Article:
The code in LoadPageStateFromPersistenceMedium() that redirects the page if the current request URL doesn't match the persisted URL acknowledges that we can't simply set the request's URL (and hence QueryString) by changing its properties. Redirecting to the persisted URL seems the cleanest way to ensure that the Request.Url and Request.QueryString properties are the same as when the state was saved.

If you try to compile this code, you would find that the compilation fails because the Request.Form property is read-only. To make matters worse, the internal System.Web.HttpValueCollection object used to store the data in this property is also read only, so we can't even populate it with our own data. Let's just ignore this problem for the time being by commenting this line out.

Once we have compiled the code, some simple testing will reveal that some other problems are preventing things from working as intended anyway. To cut a long story short, we also have the following issues:

  1. The LoadPageStateFromPersistenceMedium() method is never called by the ASP.NET Framework if IsPostBack is false.
  2. Because IsPostBack still returns false when we are "emulating" a PostBack, any other code in the page that checks it will not function correctly.
  3. The SavePageStateToPersistenceMedium() method is never called by the ASP.NET Framework if the Response.Redirect() has previously been called.

It turns out that the first two of these problems can be easily solved by overriding the page's DeterminePostBackMode() method, which is used by the framework to determine the value of IsPostBack and whether the LoadPageStateFromPersistenceMedium() method is executed. A post back is signified by a non-null return value from DeterminePostBackMode(). The documentation of this method is not very explicit about what exactly the return value is used for, but my experiments suggest it is used to feed the event processing methods, but (strangely) not to populate the control values. We can therefore override the method to perform its default behavior if a real PostBack is occurring, or to return a non-null object if we want to emulate a PostBack with our persisted data. Note that returning our saved PageState.PostData object will cause the same event to fire that caused the original redirection, which is not what we want. The empty Request.Form object does the trick and is of the correct type:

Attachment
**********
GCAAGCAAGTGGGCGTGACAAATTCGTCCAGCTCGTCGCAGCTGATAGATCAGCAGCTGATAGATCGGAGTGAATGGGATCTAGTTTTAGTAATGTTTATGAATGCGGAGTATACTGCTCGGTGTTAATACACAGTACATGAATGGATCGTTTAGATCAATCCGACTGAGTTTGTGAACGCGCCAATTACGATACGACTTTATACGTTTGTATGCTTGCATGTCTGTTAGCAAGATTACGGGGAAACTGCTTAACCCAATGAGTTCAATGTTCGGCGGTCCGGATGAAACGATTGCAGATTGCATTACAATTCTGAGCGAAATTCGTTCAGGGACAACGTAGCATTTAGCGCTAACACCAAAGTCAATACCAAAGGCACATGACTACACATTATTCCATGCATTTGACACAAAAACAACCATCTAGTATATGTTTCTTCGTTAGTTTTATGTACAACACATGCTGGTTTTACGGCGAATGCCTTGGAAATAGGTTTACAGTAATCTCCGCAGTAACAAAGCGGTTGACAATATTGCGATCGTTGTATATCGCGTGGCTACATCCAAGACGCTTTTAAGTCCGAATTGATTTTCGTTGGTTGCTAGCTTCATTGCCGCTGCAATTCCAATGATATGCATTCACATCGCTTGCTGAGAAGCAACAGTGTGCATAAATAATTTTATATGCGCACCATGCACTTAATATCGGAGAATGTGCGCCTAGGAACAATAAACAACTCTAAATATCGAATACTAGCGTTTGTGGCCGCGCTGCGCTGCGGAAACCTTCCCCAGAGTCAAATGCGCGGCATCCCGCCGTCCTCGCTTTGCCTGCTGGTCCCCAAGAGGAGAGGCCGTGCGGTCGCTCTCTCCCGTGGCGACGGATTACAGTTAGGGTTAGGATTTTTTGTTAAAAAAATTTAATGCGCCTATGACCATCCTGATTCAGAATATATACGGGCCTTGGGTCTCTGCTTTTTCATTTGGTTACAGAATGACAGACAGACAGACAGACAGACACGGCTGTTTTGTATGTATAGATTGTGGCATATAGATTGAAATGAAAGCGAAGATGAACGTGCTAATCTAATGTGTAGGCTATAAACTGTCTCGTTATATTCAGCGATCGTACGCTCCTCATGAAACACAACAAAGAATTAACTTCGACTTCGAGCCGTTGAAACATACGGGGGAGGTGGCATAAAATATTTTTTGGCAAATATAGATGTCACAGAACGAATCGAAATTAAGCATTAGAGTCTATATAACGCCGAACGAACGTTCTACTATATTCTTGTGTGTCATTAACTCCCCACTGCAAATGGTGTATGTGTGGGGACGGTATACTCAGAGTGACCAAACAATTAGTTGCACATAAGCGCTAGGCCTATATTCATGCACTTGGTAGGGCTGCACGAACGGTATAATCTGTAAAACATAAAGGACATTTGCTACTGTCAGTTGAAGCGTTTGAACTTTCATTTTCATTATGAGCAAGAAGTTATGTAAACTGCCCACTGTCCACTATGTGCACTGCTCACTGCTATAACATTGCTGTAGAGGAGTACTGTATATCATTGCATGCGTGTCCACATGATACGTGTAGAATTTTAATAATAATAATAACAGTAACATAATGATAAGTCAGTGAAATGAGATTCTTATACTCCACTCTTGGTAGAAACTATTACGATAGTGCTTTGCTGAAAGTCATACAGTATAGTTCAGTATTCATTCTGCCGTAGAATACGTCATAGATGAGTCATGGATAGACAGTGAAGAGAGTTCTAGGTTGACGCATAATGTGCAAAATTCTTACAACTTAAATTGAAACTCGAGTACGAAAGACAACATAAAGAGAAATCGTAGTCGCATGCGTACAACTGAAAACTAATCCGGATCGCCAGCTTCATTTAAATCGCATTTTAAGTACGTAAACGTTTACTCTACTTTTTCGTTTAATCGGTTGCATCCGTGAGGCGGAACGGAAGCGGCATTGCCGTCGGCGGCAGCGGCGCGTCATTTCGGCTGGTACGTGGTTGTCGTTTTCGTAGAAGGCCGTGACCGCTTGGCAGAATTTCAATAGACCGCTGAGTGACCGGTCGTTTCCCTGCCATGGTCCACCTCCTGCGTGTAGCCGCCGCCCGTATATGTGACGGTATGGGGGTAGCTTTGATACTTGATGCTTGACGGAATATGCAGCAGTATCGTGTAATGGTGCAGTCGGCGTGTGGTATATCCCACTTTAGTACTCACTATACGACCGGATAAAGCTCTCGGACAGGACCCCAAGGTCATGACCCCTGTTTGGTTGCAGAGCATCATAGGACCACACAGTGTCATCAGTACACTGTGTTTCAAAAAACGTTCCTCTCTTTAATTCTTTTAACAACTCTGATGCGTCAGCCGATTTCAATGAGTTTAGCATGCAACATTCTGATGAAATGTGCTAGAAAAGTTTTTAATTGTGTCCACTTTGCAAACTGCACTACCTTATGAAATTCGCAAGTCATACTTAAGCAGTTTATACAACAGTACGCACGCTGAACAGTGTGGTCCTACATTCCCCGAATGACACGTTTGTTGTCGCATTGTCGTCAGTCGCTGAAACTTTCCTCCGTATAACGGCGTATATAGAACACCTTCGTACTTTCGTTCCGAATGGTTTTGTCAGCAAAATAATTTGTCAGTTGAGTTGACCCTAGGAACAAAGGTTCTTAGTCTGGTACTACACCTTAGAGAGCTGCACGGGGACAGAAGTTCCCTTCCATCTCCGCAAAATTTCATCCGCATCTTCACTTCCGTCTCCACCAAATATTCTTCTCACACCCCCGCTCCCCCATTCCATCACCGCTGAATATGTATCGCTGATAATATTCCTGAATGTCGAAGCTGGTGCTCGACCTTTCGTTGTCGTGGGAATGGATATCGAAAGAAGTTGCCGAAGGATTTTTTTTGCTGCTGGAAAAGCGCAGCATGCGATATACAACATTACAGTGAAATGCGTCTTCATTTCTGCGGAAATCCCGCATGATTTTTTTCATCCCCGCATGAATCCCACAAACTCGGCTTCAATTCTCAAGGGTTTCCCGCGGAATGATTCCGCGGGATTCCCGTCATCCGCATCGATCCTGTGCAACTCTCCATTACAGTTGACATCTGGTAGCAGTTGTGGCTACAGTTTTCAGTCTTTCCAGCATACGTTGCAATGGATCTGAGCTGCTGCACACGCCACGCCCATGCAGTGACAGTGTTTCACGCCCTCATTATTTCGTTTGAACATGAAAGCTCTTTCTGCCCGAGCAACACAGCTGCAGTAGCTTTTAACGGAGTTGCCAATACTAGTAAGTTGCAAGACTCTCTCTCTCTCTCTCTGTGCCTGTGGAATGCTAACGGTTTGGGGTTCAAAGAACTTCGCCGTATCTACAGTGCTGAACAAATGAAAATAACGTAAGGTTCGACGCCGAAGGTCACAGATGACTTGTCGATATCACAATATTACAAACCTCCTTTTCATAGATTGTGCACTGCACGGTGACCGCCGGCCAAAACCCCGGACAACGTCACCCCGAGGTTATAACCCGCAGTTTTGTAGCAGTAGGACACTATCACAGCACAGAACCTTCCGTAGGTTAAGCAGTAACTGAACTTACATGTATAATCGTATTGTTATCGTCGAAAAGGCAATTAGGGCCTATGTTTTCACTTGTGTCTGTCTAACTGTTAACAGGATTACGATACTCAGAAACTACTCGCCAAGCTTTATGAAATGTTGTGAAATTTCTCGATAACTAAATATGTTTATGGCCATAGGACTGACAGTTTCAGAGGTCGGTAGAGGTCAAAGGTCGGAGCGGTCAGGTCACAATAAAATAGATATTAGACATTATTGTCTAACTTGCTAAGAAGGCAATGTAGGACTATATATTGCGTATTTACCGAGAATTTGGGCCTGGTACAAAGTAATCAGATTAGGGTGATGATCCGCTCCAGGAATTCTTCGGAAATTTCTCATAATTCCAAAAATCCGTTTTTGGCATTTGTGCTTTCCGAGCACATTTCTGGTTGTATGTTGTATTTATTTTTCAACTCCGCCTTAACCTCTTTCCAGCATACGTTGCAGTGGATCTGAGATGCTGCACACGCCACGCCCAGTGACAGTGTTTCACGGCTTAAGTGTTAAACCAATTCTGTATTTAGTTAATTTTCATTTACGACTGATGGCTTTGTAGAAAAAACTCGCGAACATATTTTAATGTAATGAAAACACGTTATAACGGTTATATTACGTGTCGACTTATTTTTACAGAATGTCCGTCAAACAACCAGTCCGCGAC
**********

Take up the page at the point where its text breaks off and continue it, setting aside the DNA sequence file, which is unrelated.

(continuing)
protected override NameValueCollection DeterminePostBackMode() {
    pageState=LoadPageState(Request.Url);
    NameValueCollection normalReturnObject=
                       base.DeterminePostBackMode();
    // default to normal behaviour if there 
    // is no persisted pagestate:
    if (pageState==null) return normalReturnObject;
    if (normalReturnObject!=null) {
        // this is a normal postback, so 
        // don't use persisted page state
        pageState=null;
        // clear the page state from the persistence medium so
        // it is not used again:
        RemoveSavedPageState(Request.Url);
        return normalReturnObject;
    }
    // If we get to this point, we want to 
    // restore the persisted page state.
    // Check whether the current request 
    // URL matches the persisted URL: